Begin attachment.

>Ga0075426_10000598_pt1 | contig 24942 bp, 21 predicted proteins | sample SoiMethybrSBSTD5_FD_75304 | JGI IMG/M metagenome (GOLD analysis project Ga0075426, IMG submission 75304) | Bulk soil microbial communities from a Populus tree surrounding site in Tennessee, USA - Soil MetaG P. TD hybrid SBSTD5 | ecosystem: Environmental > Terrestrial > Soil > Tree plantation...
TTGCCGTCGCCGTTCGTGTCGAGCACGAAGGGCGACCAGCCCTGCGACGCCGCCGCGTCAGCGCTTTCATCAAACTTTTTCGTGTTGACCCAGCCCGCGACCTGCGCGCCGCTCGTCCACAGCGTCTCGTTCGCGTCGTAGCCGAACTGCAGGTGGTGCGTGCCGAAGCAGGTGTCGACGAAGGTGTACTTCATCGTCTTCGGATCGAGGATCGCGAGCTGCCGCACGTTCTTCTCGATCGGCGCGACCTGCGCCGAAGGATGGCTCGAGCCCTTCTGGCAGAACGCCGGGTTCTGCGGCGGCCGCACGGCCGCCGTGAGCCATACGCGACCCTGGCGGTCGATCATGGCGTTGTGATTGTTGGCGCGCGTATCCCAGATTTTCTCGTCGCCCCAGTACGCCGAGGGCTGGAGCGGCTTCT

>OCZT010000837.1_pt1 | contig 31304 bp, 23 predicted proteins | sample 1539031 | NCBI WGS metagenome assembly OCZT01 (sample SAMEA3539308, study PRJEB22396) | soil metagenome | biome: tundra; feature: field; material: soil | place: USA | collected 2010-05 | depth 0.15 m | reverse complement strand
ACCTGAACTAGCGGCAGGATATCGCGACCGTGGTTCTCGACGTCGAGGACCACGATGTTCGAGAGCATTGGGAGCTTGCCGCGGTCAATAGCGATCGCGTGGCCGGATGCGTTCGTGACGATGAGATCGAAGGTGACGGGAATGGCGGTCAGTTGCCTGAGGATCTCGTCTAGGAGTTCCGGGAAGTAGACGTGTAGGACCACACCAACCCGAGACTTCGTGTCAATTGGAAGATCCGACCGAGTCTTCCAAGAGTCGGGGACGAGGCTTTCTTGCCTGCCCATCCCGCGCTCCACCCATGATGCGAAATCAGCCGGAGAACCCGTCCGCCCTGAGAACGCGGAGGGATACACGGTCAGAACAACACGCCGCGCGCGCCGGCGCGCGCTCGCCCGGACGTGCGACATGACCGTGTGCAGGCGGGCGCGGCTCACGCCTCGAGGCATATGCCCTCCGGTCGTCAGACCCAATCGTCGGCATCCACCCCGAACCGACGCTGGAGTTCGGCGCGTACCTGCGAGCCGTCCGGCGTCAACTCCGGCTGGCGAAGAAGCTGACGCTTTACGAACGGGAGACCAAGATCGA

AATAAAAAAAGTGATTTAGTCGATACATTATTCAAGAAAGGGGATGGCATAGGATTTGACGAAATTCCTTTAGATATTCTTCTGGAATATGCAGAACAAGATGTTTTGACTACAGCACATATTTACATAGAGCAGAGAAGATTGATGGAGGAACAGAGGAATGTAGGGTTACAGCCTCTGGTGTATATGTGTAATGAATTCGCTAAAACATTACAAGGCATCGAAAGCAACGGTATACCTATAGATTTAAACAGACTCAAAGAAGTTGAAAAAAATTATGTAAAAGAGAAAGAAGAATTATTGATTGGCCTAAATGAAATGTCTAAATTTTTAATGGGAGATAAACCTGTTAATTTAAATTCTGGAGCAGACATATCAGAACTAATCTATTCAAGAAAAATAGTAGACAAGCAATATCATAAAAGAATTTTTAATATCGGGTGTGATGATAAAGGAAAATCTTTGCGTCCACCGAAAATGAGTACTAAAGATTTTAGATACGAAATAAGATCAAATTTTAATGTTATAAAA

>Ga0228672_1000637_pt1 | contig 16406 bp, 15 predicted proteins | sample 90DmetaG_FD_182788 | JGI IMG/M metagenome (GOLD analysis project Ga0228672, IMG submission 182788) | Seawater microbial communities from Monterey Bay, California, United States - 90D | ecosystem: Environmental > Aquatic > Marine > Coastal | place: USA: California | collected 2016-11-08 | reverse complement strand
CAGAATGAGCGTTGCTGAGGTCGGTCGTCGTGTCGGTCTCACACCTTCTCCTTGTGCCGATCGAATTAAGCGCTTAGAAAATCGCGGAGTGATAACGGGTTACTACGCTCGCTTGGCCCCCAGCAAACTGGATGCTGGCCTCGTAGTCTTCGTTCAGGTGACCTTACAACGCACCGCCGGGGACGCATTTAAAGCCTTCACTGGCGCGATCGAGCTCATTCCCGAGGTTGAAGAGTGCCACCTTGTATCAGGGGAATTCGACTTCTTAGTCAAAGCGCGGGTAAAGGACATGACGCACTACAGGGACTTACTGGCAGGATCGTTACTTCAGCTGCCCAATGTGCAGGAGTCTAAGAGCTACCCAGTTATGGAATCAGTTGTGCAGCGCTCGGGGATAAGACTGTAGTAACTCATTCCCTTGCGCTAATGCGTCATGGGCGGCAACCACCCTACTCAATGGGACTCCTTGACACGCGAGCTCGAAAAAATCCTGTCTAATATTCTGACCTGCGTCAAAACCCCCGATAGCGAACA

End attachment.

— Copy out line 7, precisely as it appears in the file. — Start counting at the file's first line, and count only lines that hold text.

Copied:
CAGAATGAGCGTTGCTGAGGTCGGTCGTCGTGTCGGTCTCACACCTTCTCCTTGTGCCGATCGAATTAAGCGCTTAGAAAATCGCGGAGTGATAACGGGTTACTACGCTCGCTTGGCCCCCAGCAAACTGGATGCTGGCCTCGTAGTCTTCGTTCAGGTGACCTTACAACGCACCGCCGGGGACGCATTTAAAGCCTTCACTGGCGCGATCGAGCTCATTCCCGAGGTTGAAGAGTGCCACCTTGTATCAGGGGAATTCGACTTCTTAGTCAAAGCGCGGGTAAAGGACATGACGCACTACAGGGACTTACTGGCAGGATCGTTACTTCAGCTGCCCAATGTGCAGGAGTCTAAGAGCTACCCAGTTATGGAATCAGTTGTGCAGCGCTCGGGGATAAGACTGTAGTAACTCATTCCCTTGCGCTAATGCGTCATGGGCGGCAACCACCCTACTCAATGGGACTCCTTGACACGCGAGCTCGAAAAAATCCTGTCTAATATTCTGACCTGCGTCAAAACCCCCGATAGCGAACA